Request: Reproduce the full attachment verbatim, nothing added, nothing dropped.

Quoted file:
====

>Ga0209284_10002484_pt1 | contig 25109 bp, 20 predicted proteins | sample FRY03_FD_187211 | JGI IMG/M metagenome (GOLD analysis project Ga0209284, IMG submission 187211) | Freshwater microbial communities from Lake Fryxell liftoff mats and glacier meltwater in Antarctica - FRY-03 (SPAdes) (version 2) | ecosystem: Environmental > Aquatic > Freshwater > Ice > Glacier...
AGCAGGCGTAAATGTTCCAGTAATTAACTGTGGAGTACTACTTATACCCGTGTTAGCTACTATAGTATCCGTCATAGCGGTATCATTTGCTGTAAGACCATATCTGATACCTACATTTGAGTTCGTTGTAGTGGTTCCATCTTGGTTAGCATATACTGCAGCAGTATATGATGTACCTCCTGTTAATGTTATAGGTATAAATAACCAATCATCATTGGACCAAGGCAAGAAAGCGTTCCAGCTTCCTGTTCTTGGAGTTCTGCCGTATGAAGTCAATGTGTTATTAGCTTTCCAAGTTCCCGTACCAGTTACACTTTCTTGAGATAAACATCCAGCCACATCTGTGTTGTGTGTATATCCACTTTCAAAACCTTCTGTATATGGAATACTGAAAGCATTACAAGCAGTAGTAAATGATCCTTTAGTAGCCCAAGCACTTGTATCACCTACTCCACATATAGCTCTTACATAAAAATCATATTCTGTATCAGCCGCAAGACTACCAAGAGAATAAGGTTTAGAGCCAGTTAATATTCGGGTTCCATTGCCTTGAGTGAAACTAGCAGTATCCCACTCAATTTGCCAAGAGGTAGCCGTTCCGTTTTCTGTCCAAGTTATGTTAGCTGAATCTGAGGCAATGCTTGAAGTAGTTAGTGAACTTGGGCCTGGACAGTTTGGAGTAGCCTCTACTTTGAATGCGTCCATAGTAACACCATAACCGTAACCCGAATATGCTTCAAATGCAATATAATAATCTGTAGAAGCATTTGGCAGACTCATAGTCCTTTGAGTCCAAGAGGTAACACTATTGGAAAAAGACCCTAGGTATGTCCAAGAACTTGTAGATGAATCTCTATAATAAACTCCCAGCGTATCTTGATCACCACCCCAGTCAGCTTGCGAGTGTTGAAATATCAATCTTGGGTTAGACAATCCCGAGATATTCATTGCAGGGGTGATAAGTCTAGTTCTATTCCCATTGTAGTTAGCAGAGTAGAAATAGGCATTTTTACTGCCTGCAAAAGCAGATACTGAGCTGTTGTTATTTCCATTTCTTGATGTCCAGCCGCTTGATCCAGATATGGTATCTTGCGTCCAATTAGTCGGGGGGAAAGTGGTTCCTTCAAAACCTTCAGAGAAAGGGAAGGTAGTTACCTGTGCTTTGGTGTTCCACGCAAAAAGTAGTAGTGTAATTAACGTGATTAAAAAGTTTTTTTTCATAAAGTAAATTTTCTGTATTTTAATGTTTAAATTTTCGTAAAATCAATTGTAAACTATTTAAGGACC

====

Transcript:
>Ga0209284_10002484_pt1 | contig 25109 bp, 20 predicted proteins | sample FRY03_FD_187211 | JGI IMG/M metagenome (GOLD analysis project Ga0209284, IMG submission 187211) | Freshwater microbial communities from Lake Fryxell liftoff mats and glacier meltwater in Antarctica - FRY-03 (SPAdes) (version 2) | ecosystem: Environmental > Aquatic > Freshwater > Ice > Glacier...
AGCAGGCGTAAATGTTCCAGTAATTAACTGTGGAGTACTACTTATACCCGTGTTAGCTACTATAGTATCCGTCATAGCGGTATCATTTGCTGTAAGACCATATCTGATACCTACATTTGAGTTCGTTGTAGTGGTTCCATCTTGGTTAGCATATACTGCAGCAGTATATGATGTACCTCCTGTTAATGTTATAGGTATAAATAACCAATCATCATTGGACCAAGGCAAGAAAGCGTTCCAGCTTCCTGTTCTTGGAGTTCTGCCGTATGAAGTCAATGTGTTATTAGCTTTCCAAGTTCCCGTACCAGTTACACTTTCTTGAGATAAACATCCAGCCACATCTGTGTTGTGTGTATATCCACTTTCAAAACCTTCTGTATATGGAATACTGAAAGCATTACAAGCAGTAGTAAATGATCCTTTAGTAGCCCAAGCACTTGTATCACCTACTCCACATATAGCTCTTACATAAAAATCATATTCTGTATCAGCCGCAAGACTACCAAGAGAATAAGGTTTAGAGCCAGTTAATATTCGGGTTCCATTGCCTTGAGTGAAACTAGCAGTATCCCACTCAATTTGCCAAGAGGTAGCCGTTCCGTTTTCTGTCCAAGTTATGTTAGCTGAATCTGAGGCAATGCTTGAAGTAGTTAGTGAACTTGGGCCTGGACAGTTTGGAGTAGCCTCTACTTTGAATGCGTCCATAGTAACACCATAACCGTAACCCGAATATGCTTCAAATGCAATATAATAATCTGTAGAAGCATTTGGCAGACTCATAGTCCTTTGAGTCCAAGAGGTAACACTATTGGAAAAAGACCCTAGGTATGTCCAAGAACTTGTAGATGAATCTCTATAATAAACTCCCAGCGTATCTTGATCACCACCCCAGTCAGCTTGCGAGTGTTGAAATATCAATCTTGGGTTAGACAATCCCGAGATATTCATTGCAGGGGTGATAAGTCTAGTTCTATTCCCATTGTAGTTAGCAGAGTAGAAATAGGCATTTTTACTGCCTGCAAAAGCAGATACTGAGCTGTTGTTATTTCCATTTCTTGATGTCCAGCCGCTTGATCCAGATATGGTATCTTGCGTCCAATTAGTCGGGGGGAAAGTGGTTCCTTCAAAACCTTCAGAGAAAGGGAAGGTAGTTACCTGTGCTTTGGTGTTCCACGCAAAAAGTAGTAGTGTAATTAACGTGATTAAAAAGTTTTTTTTCATAAAGTAAATTTTCTGTATTTTAATGTTTAAATTTTCGTAAAATCAATTGTAAACTATTTAAGGACC